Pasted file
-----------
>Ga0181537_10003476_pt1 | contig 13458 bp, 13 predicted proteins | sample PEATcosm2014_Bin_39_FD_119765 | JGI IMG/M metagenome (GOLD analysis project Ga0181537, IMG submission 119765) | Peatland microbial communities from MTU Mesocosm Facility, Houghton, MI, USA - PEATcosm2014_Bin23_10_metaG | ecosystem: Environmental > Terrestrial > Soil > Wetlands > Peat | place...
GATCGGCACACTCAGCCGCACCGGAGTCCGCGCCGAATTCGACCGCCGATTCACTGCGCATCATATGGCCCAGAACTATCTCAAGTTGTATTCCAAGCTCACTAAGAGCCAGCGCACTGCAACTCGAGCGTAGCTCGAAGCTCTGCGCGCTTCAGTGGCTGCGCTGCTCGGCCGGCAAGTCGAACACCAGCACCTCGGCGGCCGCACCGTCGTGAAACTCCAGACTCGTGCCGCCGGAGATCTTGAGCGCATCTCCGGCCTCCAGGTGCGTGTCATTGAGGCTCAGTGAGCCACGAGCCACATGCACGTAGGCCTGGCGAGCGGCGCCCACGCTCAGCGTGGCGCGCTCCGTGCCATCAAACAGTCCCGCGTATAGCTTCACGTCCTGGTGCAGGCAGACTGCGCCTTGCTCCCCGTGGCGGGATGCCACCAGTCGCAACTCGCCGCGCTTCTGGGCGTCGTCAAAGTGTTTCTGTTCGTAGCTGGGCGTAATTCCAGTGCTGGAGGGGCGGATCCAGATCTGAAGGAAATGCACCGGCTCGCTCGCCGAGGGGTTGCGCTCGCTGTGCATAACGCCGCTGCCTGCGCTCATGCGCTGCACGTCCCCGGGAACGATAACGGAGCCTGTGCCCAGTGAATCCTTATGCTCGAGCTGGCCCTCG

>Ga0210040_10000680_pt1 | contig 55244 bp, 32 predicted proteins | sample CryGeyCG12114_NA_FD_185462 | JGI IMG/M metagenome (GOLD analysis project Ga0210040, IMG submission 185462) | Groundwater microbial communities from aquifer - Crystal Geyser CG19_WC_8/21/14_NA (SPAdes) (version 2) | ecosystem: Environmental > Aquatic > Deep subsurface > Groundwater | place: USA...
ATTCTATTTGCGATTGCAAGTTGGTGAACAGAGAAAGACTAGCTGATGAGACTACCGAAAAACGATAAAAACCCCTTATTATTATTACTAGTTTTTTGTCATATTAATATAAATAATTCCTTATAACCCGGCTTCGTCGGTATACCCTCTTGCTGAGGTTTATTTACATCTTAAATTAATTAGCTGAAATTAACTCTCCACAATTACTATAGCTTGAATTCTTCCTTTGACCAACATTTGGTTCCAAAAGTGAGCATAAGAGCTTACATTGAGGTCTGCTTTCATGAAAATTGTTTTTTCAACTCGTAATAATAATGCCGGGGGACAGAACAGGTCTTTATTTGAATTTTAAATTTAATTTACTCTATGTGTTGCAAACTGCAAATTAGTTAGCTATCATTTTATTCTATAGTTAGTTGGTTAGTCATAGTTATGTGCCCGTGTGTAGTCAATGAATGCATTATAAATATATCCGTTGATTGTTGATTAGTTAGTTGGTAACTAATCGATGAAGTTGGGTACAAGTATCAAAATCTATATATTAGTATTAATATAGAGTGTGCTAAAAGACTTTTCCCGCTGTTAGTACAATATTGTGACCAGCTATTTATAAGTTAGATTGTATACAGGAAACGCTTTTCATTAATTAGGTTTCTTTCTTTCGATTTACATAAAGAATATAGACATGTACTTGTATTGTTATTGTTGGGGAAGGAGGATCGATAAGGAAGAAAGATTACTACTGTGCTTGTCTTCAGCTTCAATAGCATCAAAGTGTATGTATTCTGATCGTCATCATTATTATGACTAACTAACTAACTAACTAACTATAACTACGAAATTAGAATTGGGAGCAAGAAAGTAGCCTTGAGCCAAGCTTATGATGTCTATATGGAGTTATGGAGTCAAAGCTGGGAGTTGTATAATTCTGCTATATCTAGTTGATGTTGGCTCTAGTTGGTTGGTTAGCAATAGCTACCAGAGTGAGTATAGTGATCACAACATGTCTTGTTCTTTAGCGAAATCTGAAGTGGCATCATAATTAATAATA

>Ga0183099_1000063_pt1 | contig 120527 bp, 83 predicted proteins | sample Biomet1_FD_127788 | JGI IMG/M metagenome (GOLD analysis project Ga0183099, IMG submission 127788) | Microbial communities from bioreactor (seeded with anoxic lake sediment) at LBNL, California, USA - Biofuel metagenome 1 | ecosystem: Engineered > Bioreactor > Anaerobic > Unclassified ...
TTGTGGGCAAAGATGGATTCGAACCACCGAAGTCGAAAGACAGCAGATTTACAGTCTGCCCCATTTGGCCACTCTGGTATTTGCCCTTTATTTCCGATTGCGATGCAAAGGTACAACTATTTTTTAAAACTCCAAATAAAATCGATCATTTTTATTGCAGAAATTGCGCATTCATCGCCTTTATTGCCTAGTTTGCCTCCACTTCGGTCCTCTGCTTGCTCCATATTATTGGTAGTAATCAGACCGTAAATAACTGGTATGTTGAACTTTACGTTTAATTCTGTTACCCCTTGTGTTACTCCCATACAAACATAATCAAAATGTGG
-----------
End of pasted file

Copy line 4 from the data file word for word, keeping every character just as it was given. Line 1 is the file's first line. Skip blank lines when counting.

ATTCTATTTGCGATTGCAAGTTGGTGAACAGAGAAAGACTAGCTGATGAGACTACCGAAAAACGATAAAAACCCCTTATTATTATTACTAGTTTTTTGTCATATTAATATAAATAATTCCTTATAACCCGGCTTCGTCGGTATACCCTCTTGCTGAGGTTTATTTACATCTTAAATTAATTAGCTGAAATTAACTCTCCACAATTACTATAGCTTGAATTCTTCCTTTGACCAACATTTGGTTCCAAAAGTGAGCATAAGAGCTTACATTGAGGTCTGCTTTCATGAAAATTGTTTTTTCAACTCGTAATAATAATGCCGGGGGACAGAACAGGTCTTTATTTGAATTTTAAATTTAATTTACTCTATGTGTTGCAAACTGCAAATTAGTTAGCTATCATTTTATTCTATAGTTAGTTGGTTAGTCATAGTTATGTGCCCGTGTGTAGTCAATGAATGCATTATAAATATATCCGTTGATTGTTGATTAGTTAGTTGGTAACTAATCGATGAAGTTGGGTACAAGTATCAAAATCTATATATTAGTATTAATATAGAGTGTGCTAAAAGACTTTTCCCGCTGTTAGTACAATATTGTGACCAGCTATTTATAAGTTAGATTGTATACAGGAAACGCTTTTCATTAATTAGGTTTCTTTCTTTCGATTTACATAAAGAATATAGACATGTACTTGTATTGTTATTGTTGGGGAAGGAGGATCGATAAGGAAGAAAGATTACTACTGTGCTTGTCTTCAGCTTCAATAGCATCAAAGTGTATGTATTCTGATCGTCATCATTATTATGACTAACTAACTAACTAACTAACTATAACTACGAAATTAGAATTGGGAGCAAGAAAGTAGCCTTGAGCCAAGCTTATGATGTCTATATGGAGTTATGGAGTCAAAGCTGGGAGTTGTATAATTCTGCTATATCTAGTTGATGTTGGCTCTAGTTGGTTGGTTAGCAATAGCTACCAGAGTGAGTATAGTGATCACAACATGTCTTGTTCTTTAGCGAAATCTGAAGTGGCATCATAATTAATAATA